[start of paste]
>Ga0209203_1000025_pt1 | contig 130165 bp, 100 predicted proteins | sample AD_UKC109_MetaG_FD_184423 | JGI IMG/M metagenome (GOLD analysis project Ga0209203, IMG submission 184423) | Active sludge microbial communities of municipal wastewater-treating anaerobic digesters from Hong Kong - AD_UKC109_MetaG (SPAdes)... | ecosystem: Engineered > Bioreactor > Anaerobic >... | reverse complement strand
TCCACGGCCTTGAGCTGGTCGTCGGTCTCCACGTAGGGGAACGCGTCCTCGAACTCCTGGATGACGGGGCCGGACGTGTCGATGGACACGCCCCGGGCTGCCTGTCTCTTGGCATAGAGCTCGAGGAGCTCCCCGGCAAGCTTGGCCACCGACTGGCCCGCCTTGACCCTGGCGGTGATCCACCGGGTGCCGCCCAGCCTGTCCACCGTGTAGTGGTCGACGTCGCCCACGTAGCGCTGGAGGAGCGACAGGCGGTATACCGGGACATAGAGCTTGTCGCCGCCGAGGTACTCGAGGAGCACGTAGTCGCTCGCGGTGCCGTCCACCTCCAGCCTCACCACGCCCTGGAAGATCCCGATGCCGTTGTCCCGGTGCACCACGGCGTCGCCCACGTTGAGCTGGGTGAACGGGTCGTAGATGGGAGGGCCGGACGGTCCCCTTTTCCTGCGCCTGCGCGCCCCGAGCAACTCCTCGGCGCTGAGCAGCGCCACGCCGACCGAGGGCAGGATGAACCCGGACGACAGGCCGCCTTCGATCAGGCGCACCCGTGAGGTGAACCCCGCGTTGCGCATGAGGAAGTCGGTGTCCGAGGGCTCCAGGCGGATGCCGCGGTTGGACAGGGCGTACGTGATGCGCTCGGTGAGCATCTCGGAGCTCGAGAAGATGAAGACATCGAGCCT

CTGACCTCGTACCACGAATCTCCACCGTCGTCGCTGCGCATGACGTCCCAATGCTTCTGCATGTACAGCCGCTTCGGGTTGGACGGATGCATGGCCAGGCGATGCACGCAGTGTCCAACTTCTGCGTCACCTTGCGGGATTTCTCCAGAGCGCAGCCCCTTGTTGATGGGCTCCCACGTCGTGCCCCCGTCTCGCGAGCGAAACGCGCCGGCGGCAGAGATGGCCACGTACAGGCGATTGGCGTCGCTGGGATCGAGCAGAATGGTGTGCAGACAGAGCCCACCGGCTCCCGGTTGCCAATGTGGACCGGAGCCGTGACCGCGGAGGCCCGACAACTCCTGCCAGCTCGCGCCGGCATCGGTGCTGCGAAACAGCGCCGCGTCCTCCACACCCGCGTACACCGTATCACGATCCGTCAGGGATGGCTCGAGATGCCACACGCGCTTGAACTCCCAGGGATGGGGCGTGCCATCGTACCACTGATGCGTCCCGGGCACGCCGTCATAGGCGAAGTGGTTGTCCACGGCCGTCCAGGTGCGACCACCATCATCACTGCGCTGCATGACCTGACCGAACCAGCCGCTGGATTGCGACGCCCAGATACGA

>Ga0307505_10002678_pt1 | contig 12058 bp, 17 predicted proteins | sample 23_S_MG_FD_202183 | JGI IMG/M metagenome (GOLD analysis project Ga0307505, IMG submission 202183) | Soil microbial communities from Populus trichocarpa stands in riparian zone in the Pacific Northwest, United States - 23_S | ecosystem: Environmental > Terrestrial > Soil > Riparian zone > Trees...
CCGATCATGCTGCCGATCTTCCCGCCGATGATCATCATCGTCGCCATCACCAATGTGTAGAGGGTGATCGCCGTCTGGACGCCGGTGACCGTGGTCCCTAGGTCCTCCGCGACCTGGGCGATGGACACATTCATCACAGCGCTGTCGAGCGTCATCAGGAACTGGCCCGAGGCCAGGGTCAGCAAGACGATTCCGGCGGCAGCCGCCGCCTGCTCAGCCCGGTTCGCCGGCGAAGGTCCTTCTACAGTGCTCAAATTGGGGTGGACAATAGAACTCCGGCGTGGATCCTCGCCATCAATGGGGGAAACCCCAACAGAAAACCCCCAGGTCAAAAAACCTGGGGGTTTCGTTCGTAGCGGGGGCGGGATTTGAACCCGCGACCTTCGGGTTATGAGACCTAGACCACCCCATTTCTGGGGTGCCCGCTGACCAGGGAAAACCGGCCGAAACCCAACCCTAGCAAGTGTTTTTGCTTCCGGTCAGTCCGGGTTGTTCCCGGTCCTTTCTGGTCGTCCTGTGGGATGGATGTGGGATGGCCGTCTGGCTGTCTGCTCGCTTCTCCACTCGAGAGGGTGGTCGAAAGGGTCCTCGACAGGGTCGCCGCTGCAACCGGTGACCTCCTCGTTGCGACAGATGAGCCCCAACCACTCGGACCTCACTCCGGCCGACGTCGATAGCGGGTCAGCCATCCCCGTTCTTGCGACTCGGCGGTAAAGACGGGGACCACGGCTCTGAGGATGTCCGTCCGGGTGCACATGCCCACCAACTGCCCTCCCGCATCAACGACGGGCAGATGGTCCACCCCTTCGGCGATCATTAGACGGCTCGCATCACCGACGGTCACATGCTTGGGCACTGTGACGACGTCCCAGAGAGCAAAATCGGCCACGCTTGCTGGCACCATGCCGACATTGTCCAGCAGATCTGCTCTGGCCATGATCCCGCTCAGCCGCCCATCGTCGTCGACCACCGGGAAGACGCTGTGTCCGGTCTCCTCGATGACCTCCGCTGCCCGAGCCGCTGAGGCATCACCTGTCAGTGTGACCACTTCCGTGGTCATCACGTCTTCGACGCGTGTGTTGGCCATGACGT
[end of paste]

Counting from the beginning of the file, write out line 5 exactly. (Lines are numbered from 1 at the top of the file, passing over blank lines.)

CCGATCATGCTGCCGATCTTCCCGCCGATGATCATCATCGTCGCCATCACCAATGTGTAGAGGGTGATCGCCGTCTGGACGCCGGTGACCGTGGTCCCTAGGTCCTCCGCGACCTGGGCGATGGACACATTCATCACAGCGCTGTCGAGCGTCATCAGGAACTGGCCCGAGGCCAGGGTCAGCAAGACGATTCCGGCGGCAGCCGCCGCCTGCTCAGCCCGGTTCGCCGGCGAAGGTCCTTCTACAGTGCTCAAATTGGGGTGGACAATAGAACTCCGGCGTGGATCCTCGCCATCAATGGGGGAAACCCCAACAGAAAACCCCCAGGTCAAAAAACCTGGGGGTTTCGTTCGTAGCGGGGGCGGGATTTGAACCCGCGACCTTCGGGTTATGAGACCTAGACCACCCCATTTCTGGGGTGCCCGCTGACCAGGGAAAACCGGCCGAAACCCAACCCTAGCAAGTGTTTTTGCTTCCGGTCAGTCCGGGTTGTTCCCGGTCCTTTCTGGTCGTCCTGTGGGATGGATGTGGGATGGCCGTCTGGCTGTCTGCTCGCTTCTCCACTCGAGAGGGTGGTCGAAAGGGTCCTCGACAGGGTCGCCGCTGCAACCGGTGACCTCCTCGTTGCGACAGATGAGCCCCAACCACTCGGACCTCACTCCGGCCGACGTCGATAGCGGGTCAGCCATCCCCGTTCTTGCGACTCGGCGGTAAAGACGGGGACCACGGCTCTGAGGATGTCCGTCCGGGTGCACATGCCCACCAACTGCCCTCCCGCATCAACGACGGGCAGATGGTCCACCCCTTCGGCGATCATTAGACGGCTCGCATCACCGACGGTCACATGCTTGGGCACTGTGACGACGTCCCAGAGAGCAAAATCGGCCACGCTTGCTGGCACCATGCCGACATTGTCCAGCAGATCTGCTCTGGCCATGATCCCGCTCAGCCGCCCATCGTCGTCGACCACCGGGAAGACGCTGTGTCCGGTCTCCTCGATGACCTCCGCTGCCCGAGCCGCTGAGGCATCACCTGTCAGTGTGACCACTTCCGTGGTCATCACGTCTTCGACGCGTGTGTTGGCCATGACGT